Monday, October 19, 1998 Published at 20:23 GMT 21:23 UK
USA versus Microsoft: the background
Trial of the century: USA v Microsoft
By independent computer analyst Graham Lea
The biggest software company in the world is locking horns with the most powerful government in what promises to be one of the most important trials this century: USA versus Microsoft.
The trial may well continue into the next century, since whichever side loses, an appeal is likely.
At issue are the business practices of Microsoft that have made it difficult or impossible for rivals to be competitive with Microsoft.
Not because Microsoft's software is necessarily better, they say, but mostly because Microsoft effectively locks them out of the market by extending its operating systems monopoly into other markets.
Twice before, the US Department of Justice (DoJ) has tried to restrain Microsoft from its aggressive stance towards all competitors, but without success. As far back as 1989, the US Federal Trade Commission started investigating Microsoft, but no conclusion was reached as the FTC Commissioners could not agree on any action.
The DoJ took over the case, and agreed with Microsoft in 1994 that it would stop requiring that PC makers had to pay for MS-DOS whether it was included with the PC or not.
This consent decree agreement was much criticised by many in the industry, as well as by Judge Sporkin in the federal district court in Washington DC, who refused to sign the decree. He was overruled in the court of appeals.
Next there was a complaint to the DoJ by Netscape in which it was alleged that Microsoft was breaking the terms of the consent decree by making it compulsory for PC makers to distribute Internet Explorer browser with Windows 95, even if the PC maker wanted to offer the alternative Netscape Navigator.
After much legal wrangling, the court of appeals overturned a temporary injunction that Judge Jackson had imposed preventing Microsoft from insisting that Windows 95 must also be offered without Internet Explorer.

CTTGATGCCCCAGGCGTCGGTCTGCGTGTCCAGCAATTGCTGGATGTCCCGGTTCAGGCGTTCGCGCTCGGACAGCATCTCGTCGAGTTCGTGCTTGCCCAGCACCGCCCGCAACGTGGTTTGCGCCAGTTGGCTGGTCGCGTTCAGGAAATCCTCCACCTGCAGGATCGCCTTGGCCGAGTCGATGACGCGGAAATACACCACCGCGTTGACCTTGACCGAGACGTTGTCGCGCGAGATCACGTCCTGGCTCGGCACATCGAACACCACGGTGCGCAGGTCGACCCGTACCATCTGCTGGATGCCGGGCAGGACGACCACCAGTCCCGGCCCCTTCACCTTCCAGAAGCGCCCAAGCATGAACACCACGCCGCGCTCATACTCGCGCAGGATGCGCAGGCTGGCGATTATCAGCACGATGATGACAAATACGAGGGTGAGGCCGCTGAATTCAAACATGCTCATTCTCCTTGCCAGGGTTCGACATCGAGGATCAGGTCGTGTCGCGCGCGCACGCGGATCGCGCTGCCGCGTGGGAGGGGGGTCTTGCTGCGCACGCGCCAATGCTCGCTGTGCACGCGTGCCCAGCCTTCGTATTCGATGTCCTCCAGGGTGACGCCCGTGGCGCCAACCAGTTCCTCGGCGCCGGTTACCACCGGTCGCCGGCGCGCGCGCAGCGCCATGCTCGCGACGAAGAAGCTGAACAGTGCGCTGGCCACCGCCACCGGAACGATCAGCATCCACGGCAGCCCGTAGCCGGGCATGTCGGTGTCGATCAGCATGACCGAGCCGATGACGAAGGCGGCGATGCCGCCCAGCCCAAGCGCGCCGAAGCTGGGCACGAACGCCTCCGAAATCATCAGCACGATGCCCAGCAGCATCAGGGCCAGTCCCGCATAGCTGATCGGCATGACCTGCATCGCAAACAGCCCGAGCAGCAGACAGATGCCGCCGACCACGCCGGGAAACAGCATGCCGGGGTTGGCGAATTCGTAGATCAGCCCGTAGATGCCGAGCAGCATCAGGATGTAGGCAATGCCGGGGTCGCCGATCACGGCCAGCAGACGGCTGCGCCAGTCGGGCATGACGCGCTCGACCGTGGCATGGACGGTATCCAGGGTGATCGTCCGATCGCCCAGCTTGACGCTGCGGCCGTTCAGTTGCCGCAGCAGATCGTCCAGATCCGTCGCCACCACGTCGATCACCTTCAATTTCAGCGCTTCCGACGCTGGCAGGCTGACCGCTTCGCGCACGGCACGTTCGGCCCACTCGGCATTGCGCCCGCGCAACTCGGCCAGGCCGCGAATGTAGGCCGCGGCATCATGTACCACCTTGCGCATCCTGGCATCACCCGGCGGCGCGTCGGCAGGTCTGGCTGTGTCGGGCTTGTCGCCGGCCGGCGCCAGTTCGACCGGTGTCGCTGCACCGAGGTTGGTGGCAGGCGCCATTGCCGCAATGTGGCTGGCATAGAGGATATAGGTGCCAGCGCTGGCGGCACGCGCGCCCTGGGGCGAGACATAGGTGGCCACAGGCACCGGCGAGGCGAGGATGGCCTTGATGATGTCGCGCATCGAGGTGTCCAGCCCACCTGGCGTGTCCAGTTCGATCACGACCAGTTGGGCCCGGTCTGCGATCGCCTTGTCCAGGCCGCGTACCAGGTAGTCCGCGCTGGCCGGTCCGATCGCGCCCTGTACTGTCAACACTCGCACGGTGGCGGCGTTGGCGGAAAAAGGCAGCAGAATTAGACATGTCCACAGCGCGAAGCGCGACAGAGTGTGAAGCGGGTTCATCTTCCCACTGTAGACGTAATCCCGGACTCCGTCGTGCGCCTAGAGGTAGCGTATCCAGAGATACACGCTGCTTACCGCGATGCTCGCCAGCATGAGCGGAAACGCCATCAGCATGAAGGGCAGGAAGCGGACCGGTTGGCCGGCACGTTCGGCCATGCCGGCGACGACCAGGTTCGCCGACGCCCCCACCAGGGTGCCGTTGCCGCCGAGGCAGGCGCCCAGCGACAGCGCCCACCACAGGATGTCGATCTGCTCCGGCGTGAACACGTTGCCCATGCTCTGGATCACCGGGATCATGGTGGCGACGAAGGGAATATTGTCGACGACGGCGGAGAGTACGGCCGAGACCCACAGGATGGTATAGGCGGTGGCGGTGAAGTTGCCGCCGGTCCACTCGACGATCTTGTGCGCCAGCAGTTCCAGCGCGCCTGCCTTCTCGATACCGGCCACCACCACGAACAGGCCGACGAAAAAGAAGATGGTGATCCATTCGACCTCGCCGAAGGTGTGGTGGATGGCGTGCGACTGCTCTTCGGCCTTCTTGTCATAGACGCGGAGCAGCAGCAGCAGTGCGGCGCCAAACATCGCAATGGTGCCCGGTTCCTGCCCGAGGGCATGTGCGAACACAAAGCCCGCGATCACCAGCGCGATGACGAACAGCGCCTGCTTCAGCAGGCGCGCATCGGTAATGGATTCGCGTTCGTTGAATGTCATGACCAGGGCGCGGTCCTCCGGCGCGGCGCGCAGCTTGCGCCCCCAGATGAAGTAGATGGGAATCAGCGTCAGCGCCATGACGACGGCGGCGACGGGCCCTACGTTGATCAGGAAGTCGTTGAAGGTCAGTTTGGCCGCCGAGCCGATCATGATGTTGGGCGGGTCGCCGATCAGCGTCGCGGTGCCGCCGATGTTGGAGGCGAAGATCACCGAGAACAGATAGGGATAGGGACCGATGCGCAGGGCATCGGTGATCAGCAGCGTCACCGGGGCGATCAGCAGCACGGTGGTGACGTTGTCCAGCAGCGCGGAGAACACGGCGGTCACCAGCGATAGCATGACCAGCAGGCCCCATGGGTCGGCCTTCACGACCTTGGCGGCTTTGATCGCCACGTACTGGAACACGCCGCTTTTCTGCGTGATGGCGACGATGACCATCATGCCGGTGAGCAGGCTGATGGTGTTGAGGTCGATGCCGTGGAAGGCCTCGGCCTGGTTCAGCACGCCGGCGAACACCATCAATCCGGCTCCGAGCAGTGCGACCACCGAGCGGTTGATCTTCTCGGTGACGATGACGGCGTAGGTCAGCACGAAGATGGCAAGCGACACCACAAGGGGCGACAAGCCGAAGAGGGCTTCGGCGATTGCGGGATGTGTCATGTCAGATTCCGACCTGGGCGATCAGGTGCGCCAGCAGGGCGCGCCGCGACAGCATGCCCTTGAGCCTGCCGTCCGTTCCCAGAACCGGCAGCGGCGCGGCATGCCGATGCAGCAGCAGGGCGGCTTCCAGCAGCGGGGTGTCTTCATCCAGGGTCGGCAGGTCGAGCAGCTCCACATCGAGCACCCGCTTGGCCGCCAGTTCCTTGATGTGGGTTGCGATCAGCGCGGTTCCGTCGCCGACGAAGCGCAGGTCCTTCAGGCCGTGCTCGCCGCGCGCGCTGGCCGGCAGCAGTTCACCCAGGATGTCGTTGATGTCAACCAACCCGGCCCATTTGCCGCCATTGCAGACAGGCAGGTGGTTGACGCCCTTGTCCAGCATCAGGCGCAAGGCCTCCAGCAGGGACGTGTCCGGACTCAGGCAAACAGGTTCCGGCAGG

After this second setback, the DoJ started in May the new case that is now being heard and which is expected to last at least six weeks.
An unusual feature of the case is that twenty of the US states, plus the District of Columbia, are also taking similar action against Microsoft, and their case has been combined with that of the DoJ.
Microsoft has objected to what it regards as a broadening of the case by the DoJ, to include issues concerning Sun's Java, Caldera's DR-DOS and Bristol Technologies' access to certain Windows NT source code. These three companies have separate cases in other courts against Microsoft.
Netscape will be giving evidence of how it alleges Microsoft illegally tried to divide the browser market, so that Microsoft had the Windows market and Netscape had the rest.
Bill Gates will not appear in the witness box, although it is likely that extracts from three days of videotaped testimony will be shown to the court.
The procedure will be for the DoJ to present its evidence first. To save time, the judge has ordered that the twelve witnesses that each side is allowed will not present their evidence in person, but provide written statements that can be entered into the court record before the witnesses are cross-examined. Microsoft will then have its chance to defend itself.
Whatever the outcome, users are not likely to be much affected in the near future.
What is at stake is whether the computer industry will be competitive in the future, or whether Microsoft's tough competitive attitude will allow it to extend its monopoly from the operating systems market to most other markets.
While the gladatorial contest proceeds in the courts, an important concern for Microsoft will be how its actions are perceived in the court that may really decide the issue - the court of public opinion.
Graham Lea is a leading computer analyst specialising in Microsoft and who will be following the case for BBC News Online - his views do not represent those of the BBC. Graham Lea@heterodox.com